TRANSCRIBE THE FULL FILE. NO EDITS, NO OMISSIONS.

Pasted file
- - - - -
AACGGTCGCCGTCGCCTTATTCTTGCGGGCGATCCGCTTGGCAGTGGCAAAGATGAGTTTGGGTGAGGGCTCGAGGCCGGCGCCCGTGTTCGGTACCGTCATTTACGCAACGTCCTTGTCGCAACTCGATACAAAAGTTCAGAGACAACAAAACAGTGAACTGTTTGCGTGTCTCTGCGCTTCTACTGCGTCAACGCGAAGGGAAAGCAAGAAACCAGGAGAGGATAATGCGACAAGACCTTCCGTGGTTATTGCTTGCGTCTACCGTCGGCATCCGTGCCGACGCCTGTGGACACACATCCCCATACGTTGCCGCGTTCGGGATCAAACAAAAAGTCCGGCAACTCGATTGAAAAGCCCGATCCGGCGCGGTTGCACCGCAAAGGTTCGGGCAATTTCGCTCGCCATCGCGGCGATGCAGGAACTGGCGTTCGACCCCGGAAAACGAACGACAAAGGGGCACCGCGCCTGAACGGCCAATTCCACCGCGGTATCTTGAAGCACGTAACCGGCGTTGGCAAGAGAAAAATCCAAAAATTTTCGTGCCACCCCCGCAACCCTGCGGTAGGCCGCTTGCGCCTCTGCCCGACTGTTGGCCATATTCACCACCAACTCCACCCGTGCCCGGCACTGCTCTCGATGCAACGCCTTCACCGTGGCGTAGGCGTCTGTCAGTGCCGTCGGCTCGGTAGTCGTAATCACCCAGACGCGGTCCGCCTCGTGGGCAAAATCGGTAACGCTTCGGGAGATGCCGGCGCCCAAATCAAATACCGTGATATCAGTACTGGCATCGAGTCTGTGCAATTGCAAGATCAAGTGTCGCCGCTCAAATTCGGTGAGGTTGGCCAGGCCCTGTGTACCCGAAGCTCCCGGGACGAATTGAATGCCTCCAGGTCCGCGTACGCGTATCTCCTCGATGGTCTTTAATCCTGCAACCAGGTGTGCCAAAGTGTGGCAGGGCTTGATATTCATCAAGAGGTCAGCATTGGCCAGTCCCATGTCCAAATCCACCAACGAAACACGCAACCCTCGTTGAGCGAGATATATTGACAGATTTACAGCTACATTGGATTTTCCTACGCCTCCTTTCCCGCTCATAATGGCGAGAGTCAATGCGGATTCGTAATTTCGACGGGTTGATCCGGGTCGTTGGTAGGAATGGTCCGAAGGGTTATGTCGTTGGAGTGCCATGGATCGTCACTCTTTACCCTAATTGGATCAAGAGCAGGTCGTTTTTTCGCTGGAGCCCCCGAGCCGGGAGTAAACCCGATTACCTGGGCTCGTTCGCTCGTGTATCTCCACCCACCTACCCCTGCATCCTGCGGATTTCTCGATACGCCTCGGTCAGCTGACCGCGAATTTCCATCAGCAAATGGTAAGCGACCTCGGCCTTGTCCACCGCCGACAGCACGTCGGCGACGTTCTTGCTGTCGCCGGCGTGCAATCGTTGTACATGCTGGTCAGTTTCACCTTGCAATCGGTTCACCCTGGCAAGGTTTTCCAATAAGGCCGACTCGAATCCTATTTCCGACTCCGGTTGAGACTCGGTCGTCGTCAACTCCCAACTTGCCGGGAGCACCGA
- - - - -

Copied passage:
AACGGTCGCCGTCGCCTTATTCTTGCGGGCGATCCGCTTGGCAGTGGCAAAGATGAGTTTGGGTGAGGGCTCGAGGCCGGCGCCCGTGTTCGGTACCGTCATTTACGCAACGTCCTTGTCGCAACTCGATACAAAAGTTCAGAGACAACAAAACAGTGAACTGTTTGCGTGTCTCTGCGCTTCTACTGCGTCAACGCGAAGGGAAAGCAAGAAACCAGGAGAGGATAATGCGACAAGACCTTCCGTGGTTATTGCTTGCGTCTACCGTCGGCATCCGTGCCGACGCCTGTGGACACACATCCCCATACGTTGCCGCGTTCGGGATCAAACAAAAAGTCCGGCAACTCGATTGAAAAGCCCGATCCGGCGCGGTTGCACCGCAAAGGTTCGGGCAATTTCGCTCGCCATCGCGGCGATGCAGGAACTGGCGTTCGACCCCGGAAAACGAACGACAAAGGGGCACCGCGCCTGAACGGCCAATTCCACCGCGGTATCTTGAAGCACGTAACCGGCGTTGGCAAGAGAAAAATCCAAAAATTTTCGTGCCACCCCCGCAACCCTGCGGTAGGCCGCTTGCGCCTCTGCCCGACTGTTGGCCATATTCACCACCAACTCCACCCGTGCCCGGCACTGCTCTCGATGCAACGCCTTCACCGTGGCGTAGGCGTCTGTCAGTGCCGTCGGCTCGGTAGTCGTAATCACCCAGACGCGGTCCGCCTCGTGGGCAAAATCGGTAACGCTTCGGGAGATGCCGGCGCCCAAATCAAATACCGTGATATCAGTACTGGCATCGAGTCTGTGCAATTGCAAGATCAAGTGTCGCCGCTCAAATTCGGTGAGGTTGGCCAGGCCCTGTGTACCCGAAGCTCCCGGGACGAATTGAATGCCTCCAGGTCCGCGTACGCGTATCTCCTCGATGGTCTTTAATCCTGCAACCAGGTGTGCCAAAGTGTGGCAGGGCTTGATATTCATCAAGAGGTCAGCATTGGCCAGTCCCATGTCCAAATCCACCAACGAAACACGCAACCCTCGTTGAGCGAGATATATTGACAGATTTACAGCTACATTGGATTTTCCTACGCCTCCTTTCCCGCTCATAATGGCGAGAGTCAATGCGGATTCGTAATTTCGACGGGTTGATCCGGGTCGTTGGTAGGAATGGTCCGAAGGGTTATGTCGTTGGAGTGCCATGGATCGTCACTCTTTACCCTAATTGGATCAAGAGCAGGTCGTTTTTTCGCTGGAGCCCCCGAGCCGGGAGTAAACCCGATTACCTGGGCTCGTTCGCTCGTGTATCTCCACCCACCTACCCCTGCATCCTGCGGATTTCTCGATACGCCTCGGTCAGCTGACCGCGAATTTCCATCAGCAAATGGTAAGCGACCTCGGCCTTGTCCACCGCCGACAGCACGTCGGCGACGTTCTTGCTGTCGCCGGCGTGCAATCGTTGTACATGCTGGTCAGTTTCACCTTGCAATCGGTTCACCCTGGCAAGGTTTTCCAATAAGGCCGACTCGAATCCTATTTCCGACTCCGGTTGAGACTCGGTCGTCGTCAACTCCCAACTTGCCGGGAGCACCGA